10% increase in counselling sessions about exam stress since the pandemic

Childline delivered almost 2,000 counselling sessions about exam stress last year, as formal exams returned after the pandemic

A mixed-race boy with braided hair and a hearing aid, is looking at school work, he seems stressed

  • The impact of the pandemic and pressures from schools and families are increasing worries about exams.
  • We encourage children and parents to do non-revision activities to support their wellbeing in this stressful time.

Last year, GCSE and A level exams returned after a break due to the COVID-19 pandemic. Childline delivered 2,000 counselling sessions in this time, with children struggling with exam stress. This was a 10% increase from the year before.

44% of these counselling sessions took place in April, May and June. Some students worried that the disruptions to their learning in the pandemic, has affected their performance and ability to cope with pressure. There are also lots of children struggling with their mental health, family expectations and lack of motivation.

We worry that this trend will continue this year. Childline is available 24/7 online and over the phone. We urge any young person with worries about exams to get in touch with Childline, and not worry in silence.

One 16-year-old girl said to counsellors:

“The pressure from school and my parents over exams is pushing me over the edge. I’m so stressed I’m crying at every little thing and haven’t been sleeping.  I wish someone would ask if I need help, I’m not ok.”

One 17-year-old boy told Childline:

“I can’t stop my negative thoughts about exams. With the pandemic cancelling exams I don’t have any good study habits, I feel so behind and don’t know how to catch up.”

A 16 year old girl said: 

“I’m feeling really overwhelmed with studying. I even felt guilty for taking time to talk to Childline, but I do feel better now for taking a break and talking about my feelings, thank you for listening to me.”

We recommend: 

  • Talk about how you’re feeling – this can help you to feel more in control or help someone else realise that they might be putting too much pressure on you. You can talk to friends, family, or one of our trained Childline counsellors.
  • Take regular breaks – taking some time away from the revision can make you feel more able to cope, and can make it easier to concentrate when you start working again. Plan when you are going to start and finish your revision, taking 20-minute breaks each hour to do something fun or have a snack.
  • Maintain healthy habits – remember to eat healthily, exercise, get plenty of sleep and do things that you enjoy.
  • Practice positive thinking - try to think positively about the future, and try not to compete or compare yourself with other people.

Visit our Childline page on exam stress for more information and advice.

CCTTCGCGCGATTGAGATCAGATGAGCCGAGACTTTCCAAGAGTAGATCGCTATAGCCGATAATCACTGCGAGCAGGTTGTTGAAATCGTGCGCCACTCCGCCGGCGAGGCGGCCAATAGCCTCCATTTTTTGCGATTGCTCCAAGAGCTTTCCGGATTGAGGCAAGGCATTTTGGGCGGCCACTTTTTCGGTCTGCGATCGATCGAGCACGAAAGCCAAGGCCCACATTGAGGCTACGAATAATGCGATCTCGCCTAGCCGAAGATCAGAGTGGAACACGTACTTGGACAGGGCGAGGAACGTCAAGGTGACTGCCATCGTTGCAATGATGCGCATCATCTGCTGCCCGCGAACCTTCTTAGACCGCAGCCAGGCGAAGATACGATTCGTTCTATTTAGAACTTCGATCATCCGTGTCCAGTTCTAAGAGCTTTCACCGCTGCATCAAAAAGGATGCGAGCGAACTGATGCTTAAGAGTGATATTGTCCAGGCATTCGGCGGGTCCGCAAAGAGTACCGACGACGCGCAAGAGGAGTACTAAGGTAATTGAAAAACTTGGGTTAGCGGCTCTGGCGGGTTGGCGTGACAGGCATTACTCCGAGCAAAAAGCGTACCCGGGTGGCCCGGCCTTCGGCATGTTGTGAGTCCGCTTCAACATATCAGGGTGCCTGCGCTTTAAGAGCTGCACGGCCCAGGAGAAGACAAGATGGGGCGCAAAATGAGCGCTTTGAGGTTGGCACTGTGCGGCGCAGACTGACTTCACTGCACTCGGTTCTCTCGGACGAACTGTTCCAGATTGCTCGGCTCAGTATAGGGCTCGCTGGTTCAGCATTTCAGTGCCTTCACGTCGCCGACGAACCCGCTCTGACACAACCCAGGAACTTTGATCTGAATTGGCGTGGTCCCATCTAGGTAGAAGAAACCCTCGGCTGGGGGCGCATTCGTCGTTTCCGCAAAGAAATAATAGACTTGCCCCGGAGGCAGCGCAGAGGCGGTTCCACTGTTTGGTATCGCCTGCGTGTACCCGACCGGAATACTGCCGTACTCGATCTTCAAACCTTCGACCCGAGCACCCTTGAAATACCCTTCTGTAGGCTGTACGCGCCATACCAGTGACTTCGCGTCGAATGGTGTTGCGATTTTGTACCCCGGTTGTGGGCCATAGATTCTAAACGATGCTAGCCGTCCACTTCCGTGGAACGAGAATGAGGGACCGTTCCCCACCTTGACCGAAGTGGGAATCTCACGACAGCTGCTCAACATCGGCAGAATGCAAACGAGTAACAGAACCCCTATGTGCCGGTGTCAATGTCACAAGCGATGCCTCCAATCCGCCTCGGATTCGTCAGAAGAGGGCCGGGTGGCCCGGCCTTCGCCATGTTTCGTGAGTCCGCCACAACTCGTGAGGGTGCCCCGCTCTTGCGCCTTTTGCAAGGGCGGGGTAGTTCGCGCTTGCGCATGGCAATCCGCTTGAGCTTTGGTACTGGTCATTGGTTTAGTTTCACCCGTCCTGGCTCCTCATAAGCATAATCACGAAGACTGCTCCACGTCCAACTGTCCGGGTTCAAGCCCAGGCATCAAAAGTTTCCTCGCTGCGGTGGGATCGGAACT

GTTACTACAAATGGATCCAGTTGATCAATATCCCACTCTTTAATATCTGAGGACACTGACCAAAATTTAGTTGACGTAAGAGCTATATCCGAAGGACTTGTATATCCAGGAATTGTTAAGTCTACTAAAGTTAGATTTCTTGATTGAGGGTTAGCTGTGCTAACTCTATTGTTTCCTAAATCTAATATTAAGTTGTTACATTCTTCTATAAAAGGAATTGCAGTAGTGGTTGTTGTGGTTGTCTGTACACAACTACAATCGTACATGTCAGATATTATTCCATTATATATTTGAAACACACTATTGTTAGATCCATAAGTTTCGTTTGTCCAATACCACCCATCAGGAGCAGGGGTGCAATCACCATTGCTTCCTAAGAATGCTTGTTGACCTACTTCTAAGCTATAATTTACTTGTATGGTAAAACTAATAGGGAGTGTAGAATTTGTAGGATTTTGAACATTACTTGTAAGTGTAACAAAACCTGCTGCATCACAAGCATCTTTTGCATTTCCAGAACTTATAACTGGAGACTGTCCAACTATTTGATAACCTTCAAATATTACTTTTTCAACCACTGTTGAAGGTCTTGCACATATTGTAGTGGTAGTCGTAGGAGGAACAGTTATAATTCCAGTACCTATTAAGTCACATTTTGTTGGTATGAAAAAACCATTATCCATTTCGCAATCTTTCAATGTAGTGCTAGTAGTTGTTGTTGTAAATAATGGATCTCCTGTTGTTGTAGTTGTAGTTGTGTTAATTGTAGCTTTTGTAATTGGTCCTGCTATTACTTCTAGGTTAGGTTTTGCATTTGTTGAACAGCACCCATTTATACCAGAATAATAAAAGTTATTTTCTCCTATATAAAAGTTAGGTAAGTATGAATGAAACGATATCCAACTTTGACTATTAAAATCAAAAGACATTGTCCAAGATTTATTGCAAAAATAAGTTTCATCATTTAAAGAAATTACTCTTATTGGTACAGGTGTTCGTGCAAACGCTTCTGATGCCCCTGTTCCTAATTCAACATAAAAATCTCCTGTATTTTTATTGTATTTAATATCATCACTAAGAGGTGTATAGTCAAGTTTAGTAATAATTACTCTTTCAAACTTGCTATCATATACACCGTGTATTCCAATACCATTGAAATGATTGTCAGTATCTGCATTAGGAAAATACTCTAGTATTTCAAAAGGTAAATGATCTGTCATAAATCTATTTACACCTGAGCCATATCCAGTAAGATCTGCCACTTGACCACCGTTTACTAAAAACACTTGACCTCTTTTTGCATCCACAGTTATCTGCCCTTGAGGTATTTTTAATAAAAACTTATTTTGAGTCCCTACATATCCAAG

Shaun Friel, Childline Director, said:

“We all remember how stressful taking exams were when we were younger but for this current generation the extra disruption can have a really negative impact.

“While some nervousness around exams is normal it’s worrying to hear from students that stress is impacting their mental health and contributing to negative thoughts and actions.

“Talking about worries is incredibly helpful and so Childline is available for every young person whenever they need it.

“We all have a role to support young people in this situation and as parents and carers we can make sure we are not putting too much pressure on children, encourage them to think positively and reassure them that while exams are important there are always options whatever the outcome.”


Young people can call Childline on 0800 1111. They can also visit the Childline website, read our advice, or talk on our message boards and 1-2-1 chat at childline.org.uk.

Notes and references: 

  • There are Childline spokespeople available for interview. Contact [email protected] for bids.
  • Snapshots are based on real Childline service users but are not necessarily direct quotes. All names and potentially identifying details have been changed to protect the identity of the child or young person involved.
  • In 2022/23 Childline delivered 1,914 counselling sessions about exam and revision stress in 2022/23 compared with 1,734 in 2021/22 - an increase of 10%.
  • Last year 850 counselling sessions about exam and revision stress were delivered in April, May and June, 44% of the annual total.
  • Where gender was known girls were involved in 772 counselling sessions (78%) and boys in 184 (19%). 3% involved children who identify as transgender or non-binary
  • In 2022/23 1,914 counselling sessions which mention exam/revision stress 49 also mention Covid/pandemic/lockdowns so about 3% of exam/revision stress counselling session.